Pop culture obsessives writing for the pop culture obsessed.
Pop culture obsessives writing for the pop culture obsessed.

American Idol: “Auditions #6: Portland, OR”

Illustration for article titled American Idol: “Auditions #6: Portland, OR”

Modest Mouse. Edward Sharpe and the Magnetic Zeroes. Florence and the Machine. Has anybody else been surprised by the interstitial music that Idol’s been playing lately? It sounds like it’s catering more to old people like myself than the 16-year-olds it was flaunting last season. I’m taking this as a potential good omen.

Our penultimate (yes!) audition episode was a nice blend of actual talent and funny weirdos. The sob stories were a blend of legitimately heart-tugging (how can you deny the Liberian refugee or the lady taking care of her stroke victim boyfriend?) and intriguing. (Which no-good lowlife basketball player was Britnee Kellogg married to? I will reveal below. Don’t get excited.)

I’m not sure how I felt about the instant makeover of Brittany Zika, the “hipster tripster.” Her combination of Elvis Costello glasses, fedora and suspenders was a bit much (that plus her torchy way of singing reminded me a bit of Siobhan Magnus from season nine). The judges liked her singing but requested that she change up her image. Once she did, she became a little boring to me. Maybe just stick with one hipsterish item, Brittany, so we can tell you apart from the other blondes and Brittanies.

Ben Purdom, the burping, nose-blowing guy with the unlikely combination of thinning-yet-long hair, made me laugh with his audition, despite the fact that I never trust a guy who wears an unbuttoned plaid short-sleeved shirt over a T-shirt. I think I preferred his jazzy version of “Superbass” to the original.

Jermaine Jones, to me, was what Jacob Lusk probably was supposed to sound like. I always like the contestants who come up through musical families, and for some reason, even though I’m a short girl, I’m a sucker for super-tall guys (Jermaine is 6 feet, 8-and-a-half inches tall). He sang “Superstar,” and while he wasn’t always in tune (you could tell from the buckets of sweat running down his face that he was nervous), the tone of his voice gave me goosebumps. I loved him admonishing his screaming mom over the phone not to break the speaker almost as much as I loved the screaming photo the producers used to illustrate her.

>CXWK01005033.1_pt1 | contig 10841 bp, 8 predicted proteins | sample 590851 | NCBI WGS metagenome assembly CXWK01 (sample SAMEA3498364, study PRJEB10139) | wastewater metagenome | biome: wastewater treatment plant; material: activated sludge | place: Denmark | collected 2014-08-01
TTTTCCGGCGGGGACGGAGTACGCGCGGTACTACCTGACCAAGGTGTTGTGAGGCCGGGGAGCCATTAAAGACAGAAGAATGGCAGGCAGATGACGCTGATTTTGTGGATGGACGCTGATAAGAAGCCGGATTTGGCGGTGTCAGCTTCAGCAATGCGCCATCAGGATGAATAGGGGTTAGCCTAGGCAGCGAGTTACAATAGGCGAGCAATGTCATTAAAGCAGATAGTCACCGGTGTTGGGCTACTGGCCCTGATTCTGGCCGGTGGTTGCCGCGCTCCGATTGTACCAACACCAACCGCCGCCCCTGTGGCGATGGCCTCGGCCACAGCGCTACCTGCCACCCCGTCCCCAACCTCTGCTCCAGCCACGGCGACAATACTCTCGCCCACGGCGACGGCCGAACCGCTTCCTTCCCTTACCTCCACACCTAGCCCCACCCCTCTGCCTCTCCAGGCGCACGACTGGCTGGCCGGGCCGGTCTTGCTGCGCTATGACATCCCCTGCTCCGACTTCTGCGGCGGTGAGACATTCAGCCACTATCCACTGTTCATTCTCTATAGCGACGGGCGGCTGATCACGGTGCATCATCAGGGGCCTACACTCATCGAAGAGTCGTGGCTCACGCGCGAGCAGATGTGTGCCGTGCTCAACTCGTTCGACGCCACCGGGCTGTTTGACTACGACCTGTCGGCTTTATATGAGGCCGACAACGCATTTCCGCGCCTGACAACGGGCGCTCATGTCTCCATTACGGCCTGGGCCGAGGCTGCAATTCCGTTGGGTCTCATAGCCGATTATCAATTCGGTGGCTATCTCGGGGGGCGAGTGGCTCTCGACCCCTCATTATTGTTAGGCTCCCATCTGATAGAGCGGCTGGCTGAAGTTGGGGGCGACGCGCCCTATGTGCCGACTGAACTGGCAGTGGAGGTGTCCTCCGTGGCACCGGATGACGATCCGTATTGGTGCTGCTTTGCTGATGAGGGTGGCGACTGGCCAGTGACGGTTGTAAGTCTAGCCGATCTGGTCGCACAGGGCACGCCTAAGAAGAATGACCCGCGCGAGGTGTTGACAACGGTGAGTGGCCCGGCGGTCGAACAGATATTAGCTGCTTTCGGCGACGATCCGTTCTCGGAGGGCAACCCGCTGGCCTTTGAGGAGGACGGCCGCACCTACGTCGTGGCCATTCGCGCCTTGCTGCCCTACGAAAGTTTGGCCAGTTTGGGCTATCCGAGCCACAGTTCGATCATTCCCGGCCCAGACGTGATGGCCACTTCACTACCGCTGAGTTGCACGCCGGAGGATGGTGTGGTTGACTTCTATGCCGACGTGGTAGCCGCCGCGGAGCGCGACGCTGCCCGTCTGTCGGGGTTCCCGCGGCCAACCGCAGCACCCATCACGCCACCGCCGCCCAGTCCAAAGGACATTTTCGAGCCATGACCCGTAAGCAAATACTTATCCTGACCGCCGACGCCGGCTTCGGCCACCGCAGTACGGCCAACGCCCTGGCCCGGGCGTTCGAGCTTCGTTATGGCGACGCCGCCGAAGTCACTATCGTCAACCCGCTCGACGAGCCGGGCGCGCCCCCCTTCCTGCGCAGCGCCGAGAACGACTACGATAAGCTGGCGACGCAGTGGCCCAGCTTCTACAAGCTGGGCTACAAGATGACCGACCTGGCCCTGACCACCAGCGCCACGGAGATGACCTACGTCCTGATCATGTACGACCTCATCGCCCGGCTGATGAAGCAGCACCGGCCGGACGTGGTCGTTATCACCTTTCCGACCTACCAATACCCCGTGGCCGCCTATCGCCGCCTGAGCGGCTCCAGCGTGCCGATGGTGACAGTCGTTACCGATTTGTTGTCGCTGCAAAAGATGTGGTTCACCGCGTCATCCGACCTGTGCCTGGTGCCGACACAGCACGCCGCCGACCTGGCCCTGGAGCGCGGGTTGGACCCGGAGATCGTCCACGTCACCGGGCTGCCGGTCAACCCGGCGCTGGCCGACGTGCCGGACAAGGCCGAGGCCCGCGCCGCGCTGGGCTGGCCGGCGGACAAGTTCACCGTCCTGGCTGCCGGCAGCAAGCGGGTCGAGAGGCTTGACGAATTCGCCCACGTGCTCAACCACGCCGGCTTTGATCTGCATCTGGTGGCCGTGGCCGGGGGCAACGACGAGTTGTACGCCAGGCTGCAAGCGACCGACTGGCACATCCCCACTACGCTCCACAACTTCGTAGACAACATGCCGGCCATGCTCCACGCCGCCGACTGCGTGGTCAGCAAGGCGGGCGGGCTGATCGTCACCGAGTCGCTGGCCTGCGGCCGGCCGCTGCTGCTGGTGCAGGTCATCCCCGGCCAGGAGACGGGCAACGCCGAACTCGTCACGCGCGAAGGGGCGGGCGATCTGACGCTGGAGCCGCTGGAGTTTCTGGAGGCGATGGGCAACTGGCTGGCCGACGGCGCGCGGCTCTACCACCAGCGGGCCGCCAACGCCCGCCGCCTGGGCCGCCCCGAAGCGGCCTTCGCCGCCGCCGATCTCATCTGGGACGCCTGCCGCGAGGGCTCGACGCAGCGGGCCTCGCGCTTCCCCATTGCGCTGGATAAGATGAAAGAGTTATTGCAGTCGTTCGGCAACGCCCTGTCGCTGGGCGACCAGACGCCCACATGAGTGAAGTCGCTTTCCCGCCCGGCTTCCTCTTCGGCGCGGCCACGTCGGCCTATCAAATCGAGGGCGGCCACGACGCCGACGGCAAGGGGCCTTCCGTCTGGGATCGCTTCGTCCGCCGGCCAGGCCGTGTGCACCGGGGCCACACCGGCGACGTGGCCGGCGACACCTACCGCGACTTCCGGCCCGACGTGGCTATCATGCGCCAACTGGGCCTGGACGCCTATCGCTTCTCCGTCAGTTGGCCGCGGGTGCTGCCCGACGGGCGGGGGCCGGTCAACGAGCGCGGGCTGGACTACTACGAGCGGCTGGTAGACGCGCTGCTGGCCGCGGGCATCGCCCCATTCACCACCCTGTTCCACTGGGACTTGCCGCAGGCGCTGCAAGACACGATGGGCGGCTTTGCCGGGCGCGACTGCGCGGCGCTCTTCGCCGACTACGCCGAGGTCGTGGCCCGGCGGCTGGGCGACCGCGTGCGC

There are a lot of spurned people this season. I wonder how many of them will make it through Hollywood. It would be strangely entertaining if the entire roster of this season was made up of people whose sole reason for being on the show was to stick it to the former bitches and assholes in their lives. Britnee Kellogg, a single mom raising two cute little boys, sang “You’re No Good” in honor of the basketball-playing husband who left her after she supported him chasing his dreams. J.Lo was feeling Britnee’s anger. To wit, she said “Britnee I am feeling you right now!” Britnee got through, but more importantly, who is her ex-husband? Turns out, not a famous basketball player, but you can read all about Matt Conboy here if you like.


I think Sam Gershman, the curvy second coming of Phoebe Cates, won Best Worst Singer for me. Somewhere inside her was actually probably an okay singer, but she warbled “I’m a Woman” like it was a joke and she was just there to show off her (admittedly wonderful) boobs. But it was refreshing, at least, that even though she was one of those hot bod auditioners (“Could you be any more perky?” said Steven), she was fully clothed. Right? Bright side, people.

Naomi Gillies and Jessica Phillips both brought back the talent, although I didn’t love either of them as much as the judges did. I thought Naomi’s take on “Cryin’” had too much affect going on. I would have been annoyed if I were Steven Tyler and she had added so many curlicues to the melody. Jessica Phillips is the woman helping her boyfriend try to recover from a stroke. She had an energy to her take on Faith Evans’ “Again” that I didn’t expect after such a sad story, but I think I expected her voice to move me more. Still, I like her and hope she does well in Hollywood.


I’m choosing to end on Ben Harrison, the “I’m adorable!” guy who had something of a Chuckie vibe, thanks in part to what I perceived to be a latent sense of anger at the universe for making him a grown man who looks like a cherub with hair that looks like a delicious pastry. He sang an incredibly high-pitched version of “Somebody to Love” and ended it with a kiss. I would have put him through. I’m just saying.

Only one more, guys! And then on to Hollywood week, when everyone starts to hate each other and this show gets good.


Stray observations:

  • “Did you fall for me? I’m much too young to be this old.”
  • Jennifer scored 100 percent from me tonight in terms of styling and outfits.
  • Sam Gershman, I got the “Ira Gershman” joke, don’t worry.
  • I thought Romeo Diahn’s choice to sing Bob Marley was almost a little too spot-on. Jennifer agreed with me. We’ll see how he handles other song choices.
  • Speaking of Romeo, I liked his big friend asking Ryan Seacrest, “So who are you?” Good question.